My day job sent around an interesting TED Talk on our current multigenerational workforce. This is the first time in history five generations – Greatest Generation, Baby Boomers, Gen X, Millenials, Generation Z – are working together. What do you think the talk centered around? How the older generations work harder? How the middle child generation, Gen X, allows their cynicism to sabotage the generations on either side? How Millenials need to be coddled and treated with kid gloves? Take a moment to think about these groups and what it looks like to have an office packed with all these different types of workers.
Then listen to Leah Georges’ TED Talk. She does not categorize the groups. She does not separate and label them. Instead, she shows how our assumptions, stereotypes, and biases make more problems than they solve. Ms. Georges asks us to release our desire to lump people together in groups and make assumptions about them by our own classifications. She instead, encourages us to get to know each other as individuals. When we take off the label, we can see the reality of what that person is going through, where they need support, and where they can excel.
This is a much-needed lesson outside of the workplace as well. Although the TED talk focuses on age, Ms. Georges’ concepts can easily be applied to bias of gender, ethnicity, politics, religion, and sexual orientation/identification. Our minds naturally label and categorize. For cognitive efficiency, we meet someone, choose a group to define them, and lump that person in the same box. It is efficient but also misguided. Our desire to put people into neat little boxes is off-base for many reasons.
Categorization is Not a Fact
Having a label does not make it a fact. It just helps us communicate. We all agree a plant with bark, roots, branches and leaves is called a tree. We do this to improve and simplify our communication. When I need to tell the fireman my cat is stuck in a tree I don’t have to have to say, “If you look between those green petals you can see my cat sitting on the long brown wooden arm coming out of that vertical wooden pole.” Similarly, we can discuss an employee by their generation to make it easier to communicate, but we can not assume that every person in that generation will act the way we have personally defined that generation.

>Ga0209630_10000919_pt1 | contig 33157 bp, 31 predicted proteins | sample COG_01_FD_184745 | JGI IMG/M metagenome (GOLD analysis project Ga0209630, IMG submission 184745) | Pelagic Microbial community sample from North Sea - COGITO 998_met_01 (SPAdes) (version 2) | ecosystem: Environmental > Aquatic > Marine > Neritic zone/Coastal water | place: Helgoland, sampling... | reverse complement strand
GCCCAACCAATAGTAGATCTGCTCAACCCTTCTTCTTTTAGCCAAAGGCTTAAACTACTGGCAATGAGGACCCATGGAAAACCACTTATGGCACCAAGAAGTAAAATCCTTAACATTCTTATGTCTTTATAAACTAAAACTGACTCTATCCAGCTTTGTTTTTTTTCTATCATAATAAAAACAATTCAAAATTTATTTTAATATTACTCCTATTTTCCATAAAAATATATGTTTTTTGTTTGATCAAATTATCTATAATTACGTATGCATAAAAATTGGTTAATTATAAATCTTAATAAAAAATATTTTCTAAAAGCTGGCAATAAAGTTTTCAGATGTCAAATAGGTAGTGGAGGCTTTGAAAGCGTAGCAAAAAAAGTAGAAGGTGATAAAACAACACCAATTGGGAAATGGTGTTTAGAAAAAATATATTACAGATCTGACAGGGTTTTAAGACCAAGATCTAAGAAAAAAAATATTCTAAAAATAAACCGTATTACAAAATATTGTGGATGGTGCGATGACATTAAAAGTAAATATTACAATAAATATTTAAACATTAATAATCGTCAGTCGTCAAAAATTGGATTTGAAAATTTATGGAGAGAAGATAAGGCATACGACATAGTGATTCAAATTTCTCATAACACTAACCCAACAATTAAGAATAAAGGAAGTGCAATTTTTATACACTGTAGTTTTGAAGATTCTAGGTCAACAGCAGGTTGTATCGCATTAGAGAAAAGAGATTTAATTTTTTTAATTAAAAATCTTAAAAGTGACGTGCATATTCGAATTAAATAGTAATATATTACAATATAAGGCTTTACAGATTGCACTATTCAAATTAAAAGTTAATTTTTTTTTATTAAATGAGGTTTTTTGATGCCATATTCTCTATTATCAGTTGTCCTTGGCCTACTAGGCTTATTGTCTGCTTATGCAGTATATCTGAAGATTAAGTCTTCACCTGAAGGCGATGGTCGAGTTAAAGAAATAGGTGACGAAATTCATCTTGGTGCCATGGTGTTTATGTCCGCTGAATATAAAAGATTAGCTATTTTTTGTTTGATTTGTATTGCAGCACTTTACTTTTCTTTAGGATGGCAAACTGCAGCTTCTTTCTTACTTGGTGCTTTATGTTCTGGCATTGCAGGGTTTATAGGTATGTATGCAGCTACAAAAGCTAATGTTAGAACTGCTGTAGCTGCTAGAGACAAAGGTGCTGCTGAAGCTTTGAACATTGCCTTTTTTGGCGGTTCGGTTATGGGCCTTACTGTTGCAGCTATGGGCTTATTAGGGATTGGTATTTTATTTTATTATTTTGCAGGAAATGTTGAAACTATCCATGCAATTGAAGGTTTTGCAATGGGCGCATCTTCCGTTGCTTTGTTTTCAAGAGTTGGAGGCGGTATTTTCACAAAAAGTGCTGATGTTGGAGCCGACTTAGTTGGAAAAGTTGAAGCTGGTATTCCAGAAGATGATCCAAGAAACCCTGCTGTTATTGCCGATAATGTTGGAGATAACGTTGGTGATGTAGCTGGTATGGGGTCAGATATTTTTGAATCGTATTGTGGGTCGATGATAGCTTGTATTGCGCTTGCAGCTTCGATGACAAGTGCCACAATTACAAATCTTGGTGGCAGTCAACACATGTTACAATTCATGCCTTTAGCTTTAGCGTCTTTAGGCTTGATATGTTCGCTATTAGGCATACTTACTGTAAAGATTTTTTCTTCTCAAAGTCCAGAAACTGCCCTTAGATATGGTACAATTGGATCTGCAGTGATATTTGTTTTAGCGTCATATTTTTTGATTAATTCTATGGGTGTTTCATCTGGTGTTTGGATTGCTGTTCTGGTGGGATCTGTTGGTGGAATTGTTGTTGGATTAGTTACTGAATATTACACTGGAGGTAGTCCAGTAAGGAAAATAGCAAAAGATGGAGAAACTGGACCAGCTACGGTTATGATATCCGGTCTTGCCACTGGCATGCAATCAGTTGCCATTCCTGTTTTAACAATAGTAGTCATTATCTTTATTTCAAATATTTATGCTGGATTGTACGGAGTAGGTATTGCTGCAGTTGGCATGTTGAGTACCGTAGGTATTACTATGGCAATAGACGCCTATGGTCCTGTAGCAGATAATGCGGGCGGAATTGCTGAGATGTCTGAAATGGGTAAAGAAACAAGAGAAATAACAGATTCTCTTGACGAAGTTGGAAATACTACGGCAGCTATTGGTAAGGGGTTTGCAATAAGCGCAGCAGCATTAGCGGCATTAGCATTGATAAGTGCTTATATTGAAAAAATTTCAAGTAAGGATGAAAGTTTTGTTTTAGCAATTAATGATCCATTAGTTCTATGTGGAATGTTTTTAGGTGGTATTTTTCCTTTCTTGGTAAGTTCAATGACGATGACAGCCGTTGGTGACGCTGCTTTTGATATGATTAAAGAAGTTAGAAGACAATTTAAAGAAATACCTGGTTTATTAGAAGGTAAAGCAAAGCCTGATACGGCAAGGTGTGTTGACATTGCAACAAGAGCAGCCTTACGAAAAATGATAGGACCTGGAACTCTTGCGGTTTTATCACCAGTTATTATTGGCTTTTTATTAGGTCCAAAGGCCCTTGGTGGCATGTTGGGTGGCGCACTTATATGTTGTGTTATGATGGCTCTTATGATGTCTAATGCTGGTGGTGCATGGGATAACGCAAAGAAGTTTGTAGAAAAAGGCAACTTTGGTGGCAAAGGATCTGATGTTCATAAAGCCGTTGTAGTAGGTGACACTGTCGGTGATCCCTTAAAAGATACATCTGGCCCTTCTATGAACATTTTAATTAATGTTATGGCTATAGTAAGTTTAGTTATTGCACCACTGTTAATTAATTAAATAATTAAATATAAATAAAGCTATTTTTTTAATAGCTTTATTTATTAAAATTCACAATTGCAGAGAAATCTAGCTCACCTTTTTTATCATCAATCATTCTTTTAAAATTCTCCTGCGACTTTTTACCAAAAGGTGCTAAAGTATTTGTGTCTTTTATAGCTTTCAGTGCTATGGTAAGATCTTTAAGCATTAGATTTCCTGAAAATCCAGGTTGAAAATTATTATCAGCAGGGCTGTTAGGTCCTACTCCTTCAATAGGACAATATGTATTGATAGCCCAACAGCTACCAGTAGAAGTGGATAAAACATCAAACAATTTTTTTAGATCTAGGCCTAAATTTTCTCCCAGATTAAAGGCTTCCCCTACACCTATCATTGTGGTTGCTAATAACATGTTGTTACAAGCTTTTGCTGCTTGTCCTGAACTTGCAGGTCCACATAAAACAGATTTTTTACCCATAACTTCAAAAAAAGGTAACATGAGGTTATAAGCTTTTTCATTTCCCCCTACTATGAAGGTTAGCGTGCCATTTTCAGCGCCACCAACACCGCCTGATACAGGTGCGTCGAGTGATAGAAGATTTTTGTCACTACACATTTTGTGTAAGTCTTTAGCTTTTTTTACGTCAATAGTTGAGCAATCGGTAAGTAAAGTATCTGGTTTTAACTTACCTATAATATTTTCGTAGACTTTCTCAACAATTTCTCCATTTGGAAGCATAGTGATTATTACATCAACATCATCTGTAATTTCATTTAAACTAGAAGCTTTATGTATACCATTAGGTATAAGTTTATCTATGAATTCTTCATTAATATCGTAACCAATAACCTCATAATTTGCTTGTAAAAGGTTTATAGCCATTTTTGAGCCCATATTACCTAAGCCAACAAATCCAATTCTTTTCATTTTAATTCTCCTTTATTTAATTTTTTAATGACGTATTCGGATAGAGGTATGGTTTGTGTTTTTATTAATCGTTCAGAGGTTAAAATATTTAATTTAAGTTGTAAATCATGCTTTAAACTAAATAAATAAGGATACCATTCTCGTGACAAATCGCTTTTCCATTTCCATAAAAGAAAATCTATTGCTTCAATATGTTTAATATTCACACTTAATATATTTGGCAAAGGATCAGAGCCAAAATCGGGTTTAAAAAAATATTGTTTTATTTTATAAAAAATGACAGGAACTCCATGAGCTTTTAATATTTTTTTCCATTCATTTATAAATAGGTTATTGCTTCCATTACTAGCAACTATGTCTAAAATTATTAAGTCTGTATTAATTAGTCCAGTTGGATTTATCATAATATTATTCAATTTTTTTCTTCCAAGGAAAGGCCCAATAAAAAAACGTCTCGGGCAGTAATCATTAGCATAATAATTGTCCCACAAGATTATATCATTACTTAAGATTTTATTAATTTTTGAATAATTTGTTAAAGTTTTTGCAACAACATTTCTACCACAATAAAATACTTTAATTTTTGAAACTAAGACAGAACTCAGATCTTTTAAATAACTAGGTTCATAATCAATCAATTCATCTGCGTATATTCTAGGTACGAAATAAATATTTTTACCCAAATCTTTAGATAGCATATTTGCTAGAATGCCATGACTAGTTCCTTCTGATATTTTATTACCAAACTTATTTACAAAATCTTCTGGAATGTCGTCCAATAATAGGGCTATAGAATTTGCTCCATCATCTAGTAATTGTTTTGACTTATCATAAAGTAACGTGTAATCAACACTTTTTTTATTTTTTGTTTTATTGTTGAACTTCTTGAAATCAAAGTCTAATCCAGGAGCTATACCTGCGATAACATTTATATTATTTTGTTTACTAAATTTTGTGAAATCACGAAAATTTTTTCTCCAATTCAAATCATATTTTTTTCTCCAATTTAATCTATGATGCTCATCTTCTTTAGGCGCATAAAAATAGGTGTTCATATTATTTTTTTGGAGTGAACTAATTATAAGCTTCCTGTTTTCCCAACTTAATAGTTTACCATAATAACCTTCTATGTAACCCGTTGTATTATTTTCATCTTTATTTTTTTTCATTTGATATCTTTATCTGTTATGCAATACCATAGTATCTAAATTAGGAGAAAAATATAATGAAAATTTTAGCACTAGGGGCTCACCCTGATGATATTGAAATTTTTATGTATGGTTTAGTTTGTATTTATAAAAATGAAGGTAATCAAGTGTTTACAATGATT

Categorization is Built on Assumptions
We decide what we categorize by – age, skin tone, gender – and then create our own assumptions about those groups. All of this is personal and based on our own perception, bias, and experience. It is not absolute. It is not unmoving. As we gain more data and experience, our categorizations may change, our perceptions may change. Everything is based on our assumptions at that time. A better choice is to encourage thinking to be more flexible, inclusive, and expansive.
Categorization Only Looks at a Slice
People are not two-dimensional. We are not only our role of mother, daughter, sister, writer, or consultant. We are not only ourselves on our best behavior. We also have rough days or days we act in less-than-ideal ways. Categorization is like a scientific experiment. Experiments are made in controlled environments. They are in heat or cold, inside or outside. What is found to be true in the experiment is only true in those specific conditions. Same goes for us. How we appear in our work environment may be very different than we appear out with friends. To be categorized by one role or another only gives a slice of who we are.
As you go through your day, see if you can become aware of how you classify people, choose to let go of your labels, and seek to understand each person as an individual. Not only will this help us to come together, but it also makes for much more fascinating and multifaceted interactions.